If the final chapter on Phil Spector concluded before February 3, 2003, his life story would most likely have been one of a seminal music icon peppered with infamous tales of eccentric behavior, drunken mayhem, and random acts of violence. Given the events of that fateful night, though – as well as the criminal trial that followed and the one yet to come – a comprehensive biography is neigh on impossible to read without interpreting it through the context of actress Lana Clarkson’s death.
To his credit, author Mick Brown provides an equitable (and extensive) depiction in Tearing Down The Wall of Sound: The Rise and Fall of Phil Spector, recently published in paperback with a new afterword.
For much of the book, in fact, Brown paints a near-sympathetic portrait of the man behind the Wall of Sound. He writes of Spector’s childhood as one marred by trauma and chaos, during which he contended with issues of suicide, incest, and mental illness. Consequently, his inner anguish produced profound feelings of loneliness, resentment, and self-loathing.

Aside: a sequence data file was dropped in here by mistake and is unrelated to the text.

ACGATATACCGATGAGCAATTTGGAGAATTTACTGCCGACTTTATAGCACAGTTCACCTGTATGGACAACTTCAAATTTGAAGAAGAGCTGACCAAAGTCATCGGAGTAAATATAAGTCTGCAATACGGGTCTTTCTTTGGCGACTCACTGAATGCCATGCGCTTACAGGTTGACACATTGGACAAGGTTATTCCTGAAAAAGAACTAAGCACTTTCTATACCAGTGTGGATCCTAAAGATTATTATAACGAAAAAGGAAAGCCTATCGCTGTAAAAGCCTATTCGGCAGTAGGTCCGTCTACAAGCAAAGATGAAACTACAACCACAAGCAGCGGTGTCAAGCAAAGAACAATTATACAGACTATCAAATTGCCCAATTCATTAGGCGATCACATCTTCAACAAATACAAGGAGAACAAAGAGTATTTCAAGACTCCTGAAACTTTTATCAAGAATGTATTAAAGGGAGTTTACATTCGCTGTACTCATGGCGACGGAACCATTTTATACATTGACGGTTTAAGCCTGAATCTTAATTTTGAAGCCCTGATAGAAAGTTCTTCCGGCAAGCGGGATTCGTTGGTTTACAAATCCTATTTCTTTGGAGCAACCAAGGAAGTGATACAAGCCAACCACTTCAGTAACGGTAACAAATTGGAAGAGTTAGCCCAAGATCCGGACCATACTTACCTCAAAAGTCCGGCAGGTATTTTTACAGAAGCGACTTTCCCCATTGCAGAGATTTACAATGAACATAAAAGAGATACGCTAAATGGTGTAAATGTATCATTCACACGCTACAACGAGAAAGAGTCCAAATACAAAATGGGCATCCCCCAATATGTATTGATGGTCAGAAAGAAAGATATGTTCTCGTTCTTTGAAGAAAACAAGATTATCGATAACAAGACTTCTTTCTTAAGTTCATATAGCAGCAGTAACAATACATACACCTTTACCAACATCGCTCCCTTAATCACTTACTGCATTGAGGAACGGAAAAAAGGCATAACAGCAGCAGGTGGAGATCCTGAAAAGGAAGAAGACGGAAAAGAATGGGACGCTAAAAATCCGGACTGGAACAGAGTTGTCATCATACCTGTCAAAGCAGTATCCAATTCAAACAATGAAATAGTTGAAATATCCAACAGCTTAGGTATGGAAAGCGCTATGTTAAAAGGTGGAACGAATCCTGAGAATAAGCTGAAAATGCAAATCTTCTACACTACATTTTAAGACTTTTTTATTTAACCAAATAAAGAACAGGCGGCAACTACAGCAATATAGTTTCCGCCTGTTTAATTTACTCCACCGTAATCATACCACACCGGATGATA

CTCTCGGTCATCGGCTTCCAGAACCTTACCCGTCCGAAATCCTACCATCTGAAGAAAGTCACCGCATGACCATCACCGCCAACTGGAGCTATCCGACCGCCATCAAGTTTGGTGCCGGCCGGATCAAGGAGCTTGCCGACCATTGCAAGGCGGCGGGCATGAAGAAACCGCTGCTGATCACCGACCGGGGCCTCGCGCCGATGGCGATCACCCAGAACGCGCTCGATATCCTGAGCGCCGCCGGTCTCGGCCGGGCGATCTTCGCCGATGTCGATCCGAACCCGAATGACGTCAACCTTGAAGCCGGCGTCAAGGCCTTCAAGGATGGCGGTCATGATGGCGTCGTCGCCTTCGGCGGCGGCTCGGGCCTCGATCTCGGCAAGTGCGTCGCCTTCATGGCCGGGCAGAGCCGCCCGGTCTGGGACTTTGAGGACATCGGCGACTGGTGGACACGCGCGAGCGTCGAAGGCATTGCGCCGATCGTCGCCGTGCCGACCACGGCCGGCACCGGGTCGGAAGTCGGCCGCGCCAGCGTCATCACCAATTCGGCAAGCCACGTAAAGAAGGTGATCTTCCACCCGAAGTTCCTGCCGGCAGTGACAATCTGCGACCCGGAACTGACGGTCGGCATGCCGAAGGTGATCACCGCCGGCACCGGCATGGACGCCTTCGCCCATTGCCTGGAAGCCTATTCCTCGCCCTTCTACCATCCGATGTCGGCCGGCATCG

Such feelings would serve as catalysts in his career, according to the author, insomuch as they not only inspired Spector to succeed, but to also avenge (as he perceived) any and all adversaries. Whenever he felt spited, ridiculed, or rejected – whether by a lover, confidante, colleague, or even the music industry – he would make a concerted effort to even the score.
Enlightening and meticulously examined accounts of Spector’s most prosperous era – during which he worked with the Righteous Brothers, the Ronettes, John Lennon, George Harrison, and (much to Paul McCartney’s chagrin) the Beatles – will surely interest music enthusiasts.
Yet it’s the harrowing descriptions of his demons – the enduring torment of his troubled childhood, adult anxieties and grief, as well as a predilection for alcohol and guns – that readers will find most engrossing. It was Spector’s demons and not a lack of talent, the author illustrates, that ultimately overtook him, turning a once-vital figure into a reclusive relic of a bygone era.